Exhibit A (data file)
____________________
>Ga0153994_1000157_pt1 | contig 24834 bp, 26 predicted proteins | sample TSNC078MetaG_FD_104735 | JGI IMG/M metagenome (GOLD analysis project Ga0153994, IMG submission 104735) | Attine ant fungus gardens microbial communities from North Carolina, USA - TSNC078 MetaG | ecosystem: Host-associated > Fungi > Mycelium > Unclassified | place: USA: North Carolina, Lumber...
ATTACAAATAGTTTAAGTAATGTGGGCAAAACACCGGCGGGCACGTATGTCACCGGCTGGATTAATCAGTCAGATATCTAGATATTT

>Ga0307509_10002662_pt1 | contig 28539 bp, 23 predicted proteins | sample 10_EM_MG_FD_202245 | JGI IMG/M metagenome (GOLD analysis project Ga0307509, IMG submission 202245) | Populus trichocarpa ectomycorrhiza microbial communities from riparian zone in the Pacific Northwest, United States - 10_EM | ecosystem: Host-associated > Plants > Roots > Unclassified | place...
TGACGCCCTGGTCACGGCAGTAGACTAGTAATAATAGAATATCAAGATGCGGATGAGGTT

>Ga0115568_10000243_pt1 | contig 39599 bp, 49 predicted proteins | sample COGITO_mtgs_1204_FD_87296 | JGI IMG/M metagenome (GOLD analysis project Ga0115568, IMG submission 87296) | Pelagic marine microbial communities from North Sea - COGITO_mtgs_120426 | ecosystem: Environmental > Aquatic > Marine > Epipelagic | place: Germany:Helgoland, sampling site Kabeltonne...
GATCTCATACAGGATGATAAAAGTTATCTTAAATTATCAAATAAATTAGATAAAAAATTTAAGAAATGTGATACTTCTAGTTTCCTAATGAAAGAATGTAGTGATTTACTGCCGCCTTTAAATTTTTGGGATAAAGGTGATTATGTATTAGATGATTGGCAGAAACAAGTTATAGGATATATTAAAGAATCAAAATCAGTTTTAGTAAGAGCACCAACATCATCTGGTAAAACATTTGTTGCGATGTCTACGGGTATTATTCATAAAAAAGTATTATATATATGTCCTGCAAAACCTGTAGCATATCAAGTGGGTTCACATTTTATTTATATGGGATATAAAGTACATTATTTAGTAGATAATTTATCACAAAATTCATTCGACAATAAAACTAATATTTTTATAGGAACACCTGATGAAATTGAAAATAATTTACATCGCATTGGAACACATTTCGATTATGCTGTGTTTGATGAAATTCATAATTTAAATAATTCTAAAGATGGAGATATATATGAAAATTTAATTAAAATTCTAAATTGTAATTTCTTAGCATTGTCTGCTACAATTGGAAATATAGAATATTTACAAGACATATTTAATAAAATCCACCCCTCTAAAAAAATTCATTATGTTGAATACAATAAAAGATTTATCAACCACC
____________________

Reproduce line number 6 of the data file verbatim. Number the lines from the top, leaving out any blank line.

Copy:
GATCTCATACAGGATGATAAAAGTTATCTTAAATTATCAAATAAATTAGATAAAAAATTTAAGAAATGTGATACTTCTAGTTTCCTAATGAAAGAATGTAGTGATTTACTGCCGCCTTTAAATTTTTGGGATAAAGGTGATTATGTATTAGATGATTGGCAGAAACAAGTTATAGGATATATTAAAGAATCAAAATCAGTTTTAGTAAGAGCACCAACATCATCTGGTAAAACATTTGTTGCGATGTCTACGGGTATTATTCATAAAAAAGTATTATATATATGTCCTGCAAAACCTGTAGCATATCAAGTGGGTTCACATTTTATTTATATGGGATATAAAGTACATTATTTAGTAGATAATTTATCACAAAATTCATTCGACAATAAAACTAATATTTTTATAGGAACACCTGATGAAATTGAAAATAATTTACATCGCATTGGAACACATTTCGATTATGCTGTGTTTGATGAAATTCATAATTTAAATAATTCTAAAGATGGAGATATATATGAAAATTTAATTAAAATTCTAAATTGTAATTTCTTAGCATTGTCTGCTACAATTGGAAATATAGAATATTTACAAGACATATTTAATAAAATCCACCCCTCTAAAAAAATTCATTATGTTGAATACAATAAAAGATTTATCAACCACC